I often wonder how the myth "Engines need backpressure" came to be. Mostly I believe it is a misunderstanding of what is going on with the exhaust stream as pipe diameters change. For instance, someone with a civic decides he's going to uprade his exhaust with a 3" diameter piping. Once it's installed the owner notices that he seems to have lost a good bit of power throughout the powerband. He makes the connections in the following manner: "My wider exhaust eliminated all backpressure but I lost power, therefore the motor must need some backpressure in order to make power." What he did not realize is that he killed off all his flow velocity by using such a ridiculously wide pipe. It would have been possible for him to achieve close to zero backpressure with a much narrower pipe - in that way he would not have lost all his flow velocity.*

V. So why is exhaust velocity so important?
The faster an exhaust pulse moves, the better it can scavenge out all of the spent gasses during valve overlap. The guiding principles of exhaust pulse scavenging are a bit beyond the scope of this doc but the general idea is a fast moving pulse creates a low pressure area behind it. This low pressure area acts as a vacuum and draws along the air behind it. A similar example would be a vehicle traveling at a high rate of speed on a dusty road. There is a low pressure area immediately behind the moving vehicle - dust particles get sucked into this low pressure area causing it to collect on the back of the vehicle. This effect is most noticeable on vans and hatchbacks which tend to create large trailing low pressure areas - giving rise to the numerous "wash me please" messages written in the thickly collected dust on the rear door.
Nice explanation! Did you write this whole thing out though or is this an article?
 

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good job capt.america

i have a question though, do you think the idea changes a little with forced induction?

i've dealt with turbo cars for a while and it seems that bigger exhaust is better, and while i'm sure there is a limit to useful size, even smaller turbos benefit from 3" and big ones need 4" piping
 

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Nice explanation! Did you write this whole thing out though or is this an article?
It's an article that's been around for years.


good job capt.america

i have a question though, do you think the idea changes a little with forced induction?

i've dealt with turbo cars for a while and it seems that bigger exhaust is better, and while i'm sure there is a limit to useful size, even smaller turbos benefit from 3" and big ones need 4" piping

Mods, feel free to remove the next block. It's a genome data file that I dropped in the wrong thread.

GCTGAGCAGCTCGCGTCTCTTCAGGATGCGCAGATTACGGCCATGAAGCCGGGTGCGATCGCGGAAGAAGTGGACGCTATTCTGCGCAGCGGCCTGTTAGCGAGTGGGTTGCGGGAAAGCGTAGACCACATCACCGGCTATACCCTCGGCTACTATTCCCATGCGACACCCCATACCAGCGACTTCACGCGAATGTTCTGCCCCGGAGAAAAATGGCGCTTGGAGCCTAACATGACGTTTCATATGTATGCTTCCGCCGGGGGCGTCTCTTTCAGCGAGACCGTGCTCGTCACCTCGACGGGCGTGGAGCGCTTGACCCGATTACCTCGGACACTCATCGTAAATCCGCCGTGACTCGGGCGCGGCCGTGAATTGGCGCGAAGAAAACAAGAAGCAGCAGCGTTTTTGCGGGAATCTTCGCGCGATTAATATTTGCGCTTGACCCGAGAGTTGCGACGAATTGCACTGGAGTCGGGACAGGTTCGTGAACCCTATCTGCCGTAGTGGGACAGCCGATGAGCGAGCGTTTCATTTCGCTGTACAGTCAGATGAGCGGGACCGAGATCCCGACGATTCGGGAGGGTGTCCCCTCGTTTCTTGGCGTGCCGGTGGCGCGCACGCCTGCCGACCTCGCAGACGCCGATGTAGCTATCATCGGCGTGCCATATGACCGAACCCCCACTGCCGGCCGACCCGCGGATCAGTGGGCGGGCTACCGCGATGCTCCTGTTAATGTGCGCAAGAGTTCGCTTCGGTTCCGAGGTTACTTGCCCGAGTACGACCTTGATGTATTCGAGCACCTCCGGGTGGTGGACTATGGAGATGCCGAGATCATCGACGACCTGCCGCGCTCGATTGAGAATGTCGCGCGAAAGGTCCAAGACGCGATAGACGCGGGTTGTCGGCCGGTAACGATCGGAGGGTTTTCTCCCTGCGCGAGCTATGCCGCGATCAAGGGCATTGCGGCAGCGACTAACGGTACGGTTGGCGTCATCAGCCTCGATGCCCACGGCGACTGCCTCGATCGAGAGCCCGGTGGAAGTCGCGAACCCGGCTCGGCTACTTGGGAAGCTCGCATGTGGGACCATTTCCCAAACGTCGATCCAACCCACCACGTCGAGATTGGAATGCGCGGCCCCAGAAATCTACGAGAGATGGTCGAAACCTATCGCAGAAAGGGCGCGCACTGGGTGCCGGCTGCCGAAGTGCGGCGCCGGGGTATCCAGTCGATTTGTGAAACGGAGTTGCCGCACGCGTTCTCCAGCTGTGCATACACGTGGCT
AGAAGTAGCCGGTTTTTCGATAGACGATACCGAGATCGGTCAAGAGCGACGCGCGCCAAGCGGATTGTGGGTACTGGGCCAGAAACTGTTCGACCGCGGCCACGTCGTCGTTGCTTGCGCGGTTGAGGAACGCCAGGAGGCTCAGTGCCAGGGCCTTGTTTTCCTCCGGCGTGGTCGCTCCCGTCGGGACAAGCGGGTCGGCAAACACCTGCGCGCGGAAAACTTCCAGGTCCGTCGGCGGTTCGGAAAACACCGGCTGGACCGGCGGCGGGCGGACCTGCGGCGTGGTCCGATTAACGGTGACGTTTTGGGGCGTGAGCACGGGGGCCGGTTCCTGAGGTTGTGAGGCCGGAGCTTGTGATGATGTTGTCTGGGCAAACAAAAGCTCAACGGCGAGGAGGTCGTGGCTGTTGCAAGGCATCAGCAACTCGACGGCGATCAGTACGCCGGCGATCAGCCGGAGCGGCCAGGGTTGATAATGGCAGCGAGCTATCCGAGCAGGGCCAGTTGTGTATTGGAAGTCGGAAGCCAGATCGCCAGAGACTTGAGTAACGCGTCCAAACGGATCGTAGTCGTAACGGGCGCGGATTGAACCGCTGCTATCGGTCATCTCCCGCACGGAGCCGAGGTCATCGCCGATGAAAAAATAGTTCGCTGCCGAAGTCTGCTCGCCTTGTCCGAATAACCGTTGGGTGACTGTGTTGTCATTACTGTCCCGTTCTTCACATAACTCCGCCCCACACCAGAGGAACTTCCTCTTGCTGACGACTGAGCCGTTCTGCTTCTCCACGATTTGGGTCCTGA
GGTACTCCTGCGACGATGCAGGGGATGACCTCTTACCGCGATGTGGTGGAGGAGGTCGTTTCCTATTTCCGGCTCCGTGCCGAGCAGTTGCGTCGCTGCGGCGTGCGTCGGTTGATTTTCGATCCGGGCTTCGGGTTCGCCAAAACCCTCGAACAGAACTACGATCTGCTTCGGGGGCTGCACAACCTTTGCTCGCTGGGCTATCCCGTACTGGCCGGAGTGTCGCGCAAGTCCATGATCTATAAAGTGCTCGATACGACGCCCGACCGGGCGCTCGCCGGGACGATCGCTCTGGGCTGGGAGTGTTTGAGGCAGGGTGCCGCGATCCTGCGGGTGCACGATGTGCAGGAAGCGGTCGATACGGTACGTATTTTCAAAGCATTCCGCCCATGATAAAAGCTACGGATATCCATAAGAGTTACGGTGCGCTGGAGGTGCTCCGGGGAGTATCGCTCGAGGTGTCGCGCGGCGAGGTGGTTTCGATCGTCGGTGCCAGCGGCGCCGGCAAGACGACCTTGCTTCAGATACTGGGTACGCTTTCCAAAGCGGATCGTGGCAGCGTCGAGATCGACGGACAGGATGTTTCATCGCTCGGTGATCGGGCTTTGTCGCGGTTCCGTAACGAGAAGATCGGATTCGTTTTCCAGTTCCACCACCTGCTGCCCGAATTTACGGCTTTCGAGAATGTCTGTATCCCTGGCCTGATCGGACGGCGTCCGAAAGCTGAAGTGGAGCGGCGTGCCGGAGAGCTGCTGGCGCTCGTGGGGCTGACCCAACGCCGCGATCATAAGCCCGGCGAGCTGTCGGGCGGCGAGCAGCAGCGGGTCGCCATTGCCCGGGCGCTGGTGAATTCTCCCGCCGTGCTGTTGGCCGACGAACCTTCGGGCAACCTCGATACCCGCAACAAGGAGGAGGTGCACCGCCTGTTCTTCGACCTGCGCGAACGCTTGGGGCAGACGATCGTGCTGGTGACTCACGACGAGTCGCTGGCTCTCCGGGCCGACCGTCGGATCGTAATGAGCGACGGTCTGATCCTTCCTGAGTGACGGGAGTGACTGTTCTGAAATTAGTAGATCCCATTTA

Pipe size is dependent on desired power band. Dyno will tell you what you need.
 

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heres mine unboxing, and flyby!!

you definately need earplugs for long rides on the highway, or just in general...LOUD as hell. Sounds good on slow downs. No bubbling, or babbling..i only have the toce done to the bike..

not sure what will happen if i use a high flow air filter and power commander V

i should just get it dyno'd for 250.00 bucks and get it really tuned..

well badass exhaust for sure. I love it!!

 

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I debated for a few weeks and ended up buying the toce, I love it! It sounds great and is different from all the guys running 2 bros and yoshi. I just feel as though it needs a tuner now so soon I will be deciding on pc5 or bazzaz and see how it changes then.
 

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Compatibility

The exhaust seems amazing! As far as installation goes, do you guys know if the 2015 stock exhaust/pipe is the same as the 2014 model. It seems Toce don't do a 2015 kit and I am not sure if I will be able to get one. (Will be getting 2015 in a few weeks)
 

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The exhaust seems amazing! As far as installation goes, do you guys know if the 2015 stock exhaust/pipe is the same as the 2014 model. It seems Toce don't do a 2015 kit and I am not sure if I will be able to get one. (Will be getting 2015 in a few weeks)
It is the same for 2012 to 2016. We have plenty in stock and are offering free shipping for a little while. Stop by the TST Industries website and check us out.